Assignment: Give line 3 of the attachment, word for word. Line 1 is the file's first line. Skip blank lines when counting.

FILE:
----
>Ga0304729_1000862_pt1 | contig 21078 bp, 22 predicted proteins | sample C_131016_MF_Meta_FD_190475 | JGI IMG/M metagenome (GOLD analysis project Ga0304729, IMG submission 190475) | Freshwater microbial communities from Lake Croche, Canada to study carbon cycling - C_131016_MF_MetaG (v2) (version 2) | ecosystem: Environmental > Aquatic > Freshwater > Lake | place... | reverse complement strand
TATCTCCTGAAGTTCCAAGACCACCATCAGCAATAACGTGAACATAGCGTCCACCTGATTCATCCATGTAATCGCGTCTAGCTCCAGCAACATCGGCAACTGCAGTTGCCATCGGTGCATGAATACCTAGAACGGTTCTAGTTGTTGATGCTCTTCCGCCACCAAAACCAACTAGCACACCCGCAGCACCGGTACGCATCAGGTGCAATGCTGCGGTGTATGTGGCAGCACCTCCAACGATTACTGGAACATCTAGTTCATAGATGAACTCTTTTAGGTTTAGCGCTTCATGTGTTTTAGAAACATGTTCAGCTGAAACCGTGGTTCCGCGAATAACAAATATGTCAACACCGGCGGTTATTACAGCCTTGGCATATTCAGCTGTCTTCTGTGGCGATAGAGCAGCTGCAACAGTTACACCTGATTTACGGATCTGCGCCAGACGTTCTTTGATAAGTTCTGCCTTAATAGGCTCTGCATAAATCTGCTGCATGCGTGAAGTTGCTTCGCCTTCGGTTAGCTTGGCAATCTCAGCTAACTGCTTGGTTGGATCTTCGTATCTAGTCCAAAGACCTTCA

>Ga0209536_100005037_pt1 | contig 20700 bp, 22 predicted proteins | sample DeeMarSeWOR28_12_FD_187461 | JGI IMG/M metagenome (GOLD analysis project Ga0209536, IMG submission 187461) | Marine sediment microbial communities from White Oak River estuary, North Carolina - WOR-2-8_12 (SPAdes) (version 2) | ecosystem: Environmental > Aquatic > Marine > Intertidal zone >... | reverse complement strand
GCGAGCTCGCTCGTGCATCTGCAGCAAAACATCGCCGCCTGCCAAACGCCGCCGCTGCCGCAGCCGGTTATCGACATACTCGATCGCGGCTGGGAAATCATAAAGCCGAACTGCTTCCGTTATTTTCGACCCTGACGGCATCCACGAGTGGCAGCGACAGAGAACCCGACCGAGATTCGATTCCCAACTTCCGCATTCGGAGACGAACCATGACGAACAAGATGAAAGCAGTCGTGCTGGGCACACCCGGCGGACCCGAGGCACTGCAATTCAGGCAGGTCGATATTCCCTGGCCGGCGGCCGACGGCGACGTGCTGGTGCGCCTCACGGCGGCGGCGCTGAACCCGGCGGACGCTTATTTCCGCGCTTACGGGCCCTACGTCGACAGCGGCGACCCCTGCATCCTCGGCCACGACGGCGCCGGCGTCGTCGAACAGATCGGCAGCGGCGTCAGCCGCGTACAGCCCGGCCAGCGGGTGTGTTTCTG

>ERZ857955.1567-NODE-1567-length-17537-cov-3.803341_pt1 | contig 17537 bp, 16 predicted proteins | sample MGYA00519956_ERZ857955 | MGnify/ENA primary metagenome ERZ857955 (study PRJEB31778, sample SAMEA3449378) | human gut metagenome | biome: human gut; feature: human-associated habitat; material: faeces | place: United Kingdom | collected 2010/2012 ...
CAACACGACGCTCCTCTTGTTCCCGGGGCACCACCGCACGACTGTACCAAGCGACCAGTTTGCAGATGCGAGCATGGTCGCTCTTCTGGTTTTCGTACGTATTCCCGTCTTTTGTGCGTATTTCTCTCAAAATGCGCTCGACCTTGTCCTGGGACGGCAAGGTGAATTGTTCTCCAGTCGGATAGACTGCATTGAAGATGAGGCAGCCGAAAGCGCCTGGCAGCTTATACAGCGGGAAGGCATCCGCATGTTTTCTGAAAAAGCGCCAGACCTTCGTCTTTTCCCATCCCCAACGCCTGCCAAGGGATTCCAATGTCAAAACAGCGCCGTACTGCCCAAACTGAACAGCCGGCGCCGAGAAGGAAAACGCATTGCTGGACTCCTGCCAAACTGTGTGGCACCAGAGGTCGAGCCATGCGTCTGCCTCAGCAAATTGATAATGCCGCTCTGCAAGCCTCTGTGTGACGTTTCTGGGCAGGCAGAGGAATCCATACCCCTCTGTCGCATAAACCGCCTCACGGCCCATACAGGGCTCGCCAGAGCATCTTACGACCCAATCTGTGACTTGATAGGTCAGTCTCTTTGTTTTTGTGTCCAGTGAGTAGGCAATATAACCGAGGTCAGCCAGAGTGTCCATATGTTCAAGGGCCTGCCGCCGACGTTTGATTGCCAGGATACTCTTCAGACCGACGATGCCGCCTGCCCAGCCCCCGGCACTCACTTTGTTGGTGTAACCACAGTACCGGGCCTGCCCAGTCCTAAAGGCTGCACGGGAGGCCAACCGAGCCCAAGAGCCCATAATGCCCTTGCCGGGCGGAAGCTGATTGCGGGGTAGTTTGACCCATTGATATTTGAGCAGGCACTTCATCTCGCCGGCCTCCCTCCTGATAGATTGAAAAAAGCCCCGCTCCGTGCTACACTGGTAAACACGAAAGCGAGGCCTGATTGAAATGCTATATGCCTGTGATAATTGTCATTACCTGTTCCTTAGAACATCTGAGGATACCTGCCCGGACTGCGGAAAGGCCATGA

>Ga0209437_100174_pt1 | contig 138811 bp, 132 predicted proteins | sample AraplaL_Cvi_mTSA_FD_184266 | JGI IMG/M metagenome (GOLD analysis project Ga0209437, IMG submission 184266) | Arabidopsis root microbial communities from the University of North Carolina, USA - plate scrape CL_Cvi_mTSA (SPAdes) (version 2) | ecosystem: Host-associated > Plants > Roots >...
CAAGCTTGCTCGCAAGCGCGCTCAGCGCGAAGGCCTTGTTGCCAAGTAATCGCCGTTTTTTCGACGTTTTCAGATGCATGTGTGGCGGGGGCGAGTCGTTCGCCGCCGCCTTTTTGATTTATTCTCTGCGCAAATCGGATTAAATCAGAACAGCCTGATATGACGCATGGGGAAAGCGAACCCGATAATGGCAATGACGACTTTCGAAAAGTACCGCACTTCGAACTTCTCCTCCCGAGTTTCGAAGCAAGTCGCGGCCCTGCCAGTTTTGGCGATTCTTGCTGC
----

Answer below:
>Ga0209536_100005037_pt1 | contig 20700 bp, 22 predicted proteins | sample DeeMarSeWOR28_12_FD_187461 | JGI IMG/M metagenome (GOLD analysis project Ga0209536, IMG submission 187461) | Marine sediment microbial communities from White Oak River estuary, North Carolina - WOR-2-8_12 (SPAdes) (version 2) | ecosystem: Environmental > Aquatic > Marine > Intertidal zone >... | reverse complement strand